Dental practices are permitted to open in England next week – but the trade union for dentists has warned that most won’t be ready to return.
A recent study has revealed that just one third of dentists will welcome back patients on Monday 8 June.
Finding ways to successfully implement social distancing in surgeries is proving challenging, whilst many lack the extra protective equipment required to perform work safely. Many dentists are also facing severe cashflow problems.
“Anyone expecting dentistry to magically return on Monday will find only a skeleton service,” says BDA chair Mick Armstrong.
“Those practices reopening now face fewer patients and higher costs and will struggle to meet demand.”
Dentistry is among the riskiest professions for the transmission of coronavirus due to the close proximity of dentists and patients.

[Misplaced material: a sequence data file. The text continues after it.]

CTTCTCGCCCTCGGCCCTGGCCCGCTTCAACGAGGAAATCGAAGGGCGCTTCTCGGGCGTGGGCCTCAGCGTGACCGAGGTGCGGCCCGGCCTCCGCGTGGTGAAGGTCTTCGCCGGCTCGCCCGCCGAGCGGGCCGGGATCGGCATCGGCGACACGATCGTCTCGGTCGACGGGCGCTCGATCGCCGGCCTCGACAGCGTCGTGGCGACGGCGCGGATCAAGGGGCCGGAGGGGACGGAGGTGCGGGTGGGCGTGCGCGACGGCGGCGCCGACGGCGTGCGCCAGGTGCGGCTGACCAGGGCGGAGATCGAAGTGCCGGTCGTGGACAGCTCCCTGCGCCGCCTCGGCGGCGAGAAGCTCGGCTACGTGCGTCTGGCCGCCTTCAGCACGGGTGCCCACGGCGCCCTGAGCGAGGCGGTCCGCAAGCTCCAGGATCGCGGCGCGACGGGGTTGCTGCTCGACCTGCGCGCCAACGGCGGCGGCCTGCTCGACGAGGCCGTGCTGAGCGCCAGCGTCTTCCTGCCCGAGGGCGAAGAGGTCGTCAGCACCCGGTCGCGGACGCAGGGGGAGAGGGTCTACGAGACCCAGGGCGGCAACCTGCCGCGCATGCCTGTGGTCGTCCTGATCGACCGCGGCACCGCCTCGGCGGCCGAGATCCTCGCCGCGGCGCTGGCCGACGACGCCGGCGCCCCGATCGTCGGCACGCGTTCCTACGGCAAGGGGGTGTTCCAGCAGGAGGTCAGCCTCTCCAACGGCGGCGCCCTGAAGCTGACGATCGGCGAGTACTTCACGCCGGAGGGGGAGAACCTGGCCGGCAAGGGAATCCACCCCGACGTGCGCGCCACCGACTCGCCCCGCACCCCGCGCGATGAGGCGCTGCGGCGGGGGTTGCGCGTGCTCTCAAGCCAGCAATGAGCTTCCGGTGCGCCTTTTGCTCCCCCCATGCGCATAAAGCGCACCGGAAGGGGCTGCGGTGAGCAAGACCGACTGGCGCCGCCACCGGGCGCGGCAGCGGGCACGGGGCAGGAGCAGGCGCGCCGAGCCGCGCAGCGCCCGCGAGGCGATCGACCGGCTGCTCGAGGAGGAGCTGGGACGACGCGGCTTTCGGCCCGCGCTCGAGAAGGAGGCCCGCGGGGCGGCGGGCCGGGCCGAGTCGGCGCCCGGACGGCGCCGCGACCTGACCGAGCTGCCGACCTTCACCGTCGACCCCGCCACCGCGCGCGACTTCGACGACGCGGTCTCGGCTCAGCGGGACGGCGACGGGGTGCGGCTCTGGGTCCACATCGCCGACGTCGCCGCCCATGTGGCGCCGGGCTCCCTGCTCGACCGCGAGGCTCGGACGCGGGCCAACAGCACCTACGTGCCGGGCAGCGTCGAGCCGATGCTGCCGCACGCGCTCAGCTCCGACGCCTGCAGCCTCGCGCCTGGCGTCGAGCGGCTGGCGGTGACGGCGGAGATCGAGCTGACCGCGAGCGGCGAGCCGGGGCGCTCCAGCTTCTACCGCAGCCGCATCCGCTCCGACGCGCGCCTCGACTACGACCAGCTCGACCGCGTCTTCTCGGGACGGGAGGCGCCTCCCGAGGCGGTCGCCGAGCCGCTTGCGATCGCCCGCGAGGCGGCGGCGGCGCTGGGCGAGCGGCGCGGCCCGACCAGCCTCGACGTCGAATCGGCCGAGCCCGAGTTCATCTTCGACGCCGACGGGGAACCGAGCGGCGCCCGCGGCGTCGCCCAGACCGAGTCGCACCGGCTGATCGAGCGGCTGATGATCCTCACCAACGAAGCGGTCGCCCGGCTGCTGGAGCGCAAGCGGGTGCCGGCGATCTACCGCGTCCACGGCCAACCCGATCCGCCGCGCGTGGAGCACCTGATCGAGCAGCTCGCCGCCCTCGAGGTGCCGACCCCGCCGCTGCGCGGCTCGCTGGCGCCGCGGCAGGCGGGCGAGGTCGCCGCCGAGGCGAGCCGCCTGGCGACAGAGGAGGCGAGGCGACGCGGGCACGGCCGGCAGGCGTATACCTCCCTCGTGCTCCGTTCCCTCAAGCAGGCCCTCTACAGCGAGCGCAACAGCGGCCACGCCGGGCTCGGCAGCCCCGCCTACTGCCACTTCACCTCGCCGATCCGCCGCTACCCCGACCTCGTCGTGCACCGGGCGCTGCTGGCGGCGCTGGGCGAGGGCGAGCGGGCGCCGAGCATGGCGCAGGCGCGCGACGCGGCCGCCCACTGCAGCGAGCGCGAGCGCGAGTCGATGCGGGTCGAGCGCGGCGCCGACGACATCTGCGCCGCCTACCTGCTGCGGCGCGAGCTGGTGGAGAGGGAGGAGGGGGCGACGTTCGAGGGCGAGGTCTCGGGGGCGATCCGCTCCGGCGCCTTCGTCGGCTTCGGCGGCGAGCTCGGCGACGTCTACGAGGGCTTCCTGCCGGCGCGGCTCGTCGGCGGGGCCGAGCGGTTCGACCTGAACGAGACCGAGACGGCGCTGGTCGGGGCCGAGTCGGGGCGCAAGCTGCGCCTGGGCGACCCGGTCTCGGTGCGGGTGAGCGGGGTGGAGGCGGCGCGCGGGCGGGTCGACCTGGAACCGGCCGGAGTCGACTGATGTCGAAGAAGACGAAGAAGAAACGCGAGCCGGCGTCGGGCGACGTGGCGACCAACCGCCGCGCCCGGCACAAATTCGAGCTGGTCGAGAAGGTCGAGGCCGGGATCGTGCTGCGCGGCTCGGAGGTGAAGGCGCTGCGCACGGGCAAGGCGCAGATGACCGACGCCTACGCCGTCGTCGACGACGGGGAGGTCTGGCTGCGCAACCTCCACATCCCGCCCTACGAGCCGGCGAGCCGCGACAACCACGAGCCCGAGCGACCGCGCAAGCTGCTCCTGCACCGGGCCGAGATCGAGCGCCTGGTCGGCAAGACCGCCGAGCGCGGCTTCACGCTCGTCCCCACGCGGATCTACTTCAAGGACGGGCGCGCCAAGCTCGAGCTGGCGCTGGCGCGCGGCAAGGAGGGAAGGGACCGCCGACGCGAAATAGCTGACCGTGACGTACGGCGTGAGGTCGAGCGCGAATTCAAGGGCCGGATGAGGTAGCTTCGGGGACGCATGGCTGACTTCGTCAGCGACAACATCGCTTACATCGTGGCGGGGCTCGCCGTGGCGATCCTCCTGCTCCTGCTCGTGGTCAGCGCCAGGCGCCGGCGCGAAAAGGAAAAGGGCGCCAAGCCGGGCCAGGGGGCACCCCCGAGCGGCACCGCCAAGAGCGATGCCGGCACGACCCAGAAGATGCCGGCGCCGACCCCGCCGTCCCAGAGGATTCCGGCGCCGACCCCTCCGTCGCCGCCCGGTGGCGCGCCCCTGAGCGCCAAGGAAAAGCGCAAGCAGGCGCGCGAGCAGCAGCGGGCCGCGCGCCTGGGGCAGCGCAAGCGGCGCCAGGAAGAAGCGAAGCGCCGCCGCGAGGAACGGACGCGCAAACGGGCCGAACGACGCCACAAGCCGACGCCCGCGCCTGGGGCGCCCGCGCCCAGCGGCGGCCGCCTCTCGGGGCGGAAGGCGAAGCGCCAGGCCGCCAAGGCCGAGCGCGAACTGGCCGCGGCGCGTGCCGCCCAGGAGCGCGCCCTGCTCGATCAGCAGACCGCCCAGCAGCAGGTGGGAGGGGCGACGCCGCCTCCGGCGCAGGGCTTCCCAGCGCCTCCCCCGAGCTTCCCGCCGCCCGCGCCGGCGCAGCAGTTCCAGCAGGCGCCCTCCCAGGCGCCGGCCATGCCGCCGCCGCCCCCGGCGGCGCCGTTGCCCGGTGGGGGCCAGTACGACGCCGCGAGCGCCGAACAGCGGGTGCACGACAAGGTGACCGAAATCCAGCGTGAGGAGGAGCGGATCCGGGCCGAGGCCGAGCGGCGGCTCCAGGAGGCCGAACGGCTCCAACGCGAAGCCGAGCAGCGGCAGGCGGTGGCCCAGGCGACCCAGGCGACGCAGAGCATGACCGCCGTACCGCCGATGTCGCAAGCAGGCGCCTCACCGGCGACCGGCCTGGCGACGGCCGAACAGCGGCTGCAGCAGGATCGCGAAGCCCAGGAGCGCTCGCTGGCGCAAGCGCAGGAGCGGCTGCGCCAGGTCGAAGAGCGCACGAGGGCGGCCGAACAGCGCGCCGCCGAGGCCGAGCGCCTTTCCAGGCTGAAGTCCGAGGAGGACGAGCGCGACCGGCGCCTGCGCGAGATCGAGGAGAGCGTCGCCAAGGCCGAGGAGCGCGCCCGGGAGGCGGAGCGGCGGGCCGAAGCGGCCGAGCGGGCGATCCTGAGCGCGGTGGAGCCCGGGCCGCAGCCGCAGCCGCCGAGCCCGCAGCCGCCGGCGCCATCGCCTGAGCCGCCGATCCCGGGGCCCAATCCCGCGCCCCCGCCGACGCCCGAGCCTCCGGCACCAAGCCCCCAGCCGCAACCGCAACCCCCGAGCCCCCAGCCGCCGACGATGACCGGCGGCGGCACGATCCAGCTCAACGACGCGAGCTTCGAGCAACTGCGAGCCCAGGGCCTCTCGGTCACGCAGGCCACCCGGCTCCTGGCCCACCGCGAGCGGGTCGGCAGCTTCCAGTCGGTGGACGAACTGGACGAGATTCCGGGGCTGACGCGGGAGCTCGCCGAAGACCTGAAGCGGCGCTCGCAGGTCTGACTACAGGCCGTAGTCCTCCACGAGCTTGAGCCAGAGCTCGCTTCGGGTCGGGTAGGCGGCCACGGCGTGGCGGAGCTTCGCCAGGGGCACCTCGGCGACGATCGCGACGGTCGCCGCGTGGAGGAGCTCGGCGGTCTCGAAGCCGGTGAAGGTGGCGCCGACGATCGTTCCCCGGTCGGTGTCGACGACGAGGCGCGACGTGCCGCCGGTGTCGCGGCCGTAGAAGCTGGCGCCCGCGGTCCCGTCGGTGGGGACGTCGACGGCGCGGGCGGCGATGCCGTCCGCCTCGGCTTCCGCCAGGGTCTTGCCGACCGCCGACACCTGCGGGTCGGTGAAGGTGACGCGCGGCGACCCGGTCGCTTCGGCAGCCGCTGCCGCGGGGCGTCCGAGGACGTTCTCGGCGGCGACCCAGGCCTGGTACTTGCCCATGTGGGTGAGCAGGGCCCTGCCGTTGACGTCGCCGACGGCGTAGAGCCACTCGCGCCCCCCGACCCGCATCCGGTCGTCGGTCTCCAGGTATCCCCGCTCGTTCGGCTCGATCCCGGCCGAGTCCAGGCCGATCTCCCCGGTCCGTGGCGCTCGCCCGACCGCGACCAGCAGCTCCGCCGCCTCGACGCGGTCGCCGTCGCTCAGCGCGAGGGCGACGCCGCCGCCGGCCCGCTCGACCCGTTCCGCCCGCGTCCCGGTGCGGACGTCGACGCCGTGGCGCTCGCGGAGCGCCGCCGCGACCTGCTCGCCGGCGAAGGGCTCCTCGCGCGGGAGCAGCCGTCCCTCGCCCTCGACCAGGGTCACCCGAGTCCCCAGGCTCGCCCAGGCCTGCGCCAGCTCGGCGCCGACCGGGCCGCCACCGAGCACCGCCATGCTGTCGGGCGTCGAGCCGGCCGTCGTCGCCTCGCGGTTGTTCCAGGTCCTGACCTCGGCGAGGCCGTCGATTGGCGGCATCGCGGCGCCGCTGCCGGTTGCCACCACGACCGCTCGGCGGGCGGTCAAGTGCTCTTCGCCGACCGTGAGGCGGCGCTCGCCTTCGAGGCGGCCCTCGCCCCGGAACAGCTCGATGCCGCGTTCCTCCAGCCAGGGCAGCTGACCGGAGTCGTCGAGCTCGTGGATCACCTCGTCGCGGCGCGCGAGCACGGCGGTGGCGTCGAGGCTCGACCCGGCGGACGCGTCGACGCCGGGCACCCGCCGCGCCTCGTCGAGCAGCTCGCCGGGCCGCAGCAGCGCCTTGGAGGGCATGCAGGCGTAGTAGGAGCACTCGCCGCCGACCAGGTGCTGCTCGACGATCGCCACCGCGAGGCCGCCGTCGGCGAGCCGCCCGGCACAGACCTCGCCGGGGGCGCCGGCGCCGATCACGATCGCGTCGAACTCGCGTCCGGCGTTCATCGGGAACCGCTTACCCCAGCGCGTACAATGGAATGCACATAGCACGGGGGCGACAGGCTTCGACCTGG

Many surgeries closed at the onset of the outbreak – with emergency treatment performed in specialist hubs.
Upon reopening, measures such as physical screens in reception areas, socially-distanced waiting rooms and regular staff testing will need to be implemented in practices.
However, it could take surgeries several weeks to get up to speed and ensure they are operating in accordance with COVID-19 regulations.
Patients are also being warned to expect longer waits for some time, as deep cleans will have to be performed between each patient treatment.
The BDA has released a toolkit designed to help dentists during face-to-face care, and the NHS has published a guidance report on transitioning from a cautious reopening with limited services to resuming full-scale treatment.
“During the initial resumption of dental services, the baseline expectation is for practice based urgent dental care (UDC) provision, with flexibility for practices to do what is best for their patients,” states the document.
“The subsequent pace of progression towards the resumption of the full range of routine dental care, including aerosol generating procedures (AGP), will need to be risk-managed by the individual practice and will be subject to following the necessary IPC and PPE requirements.”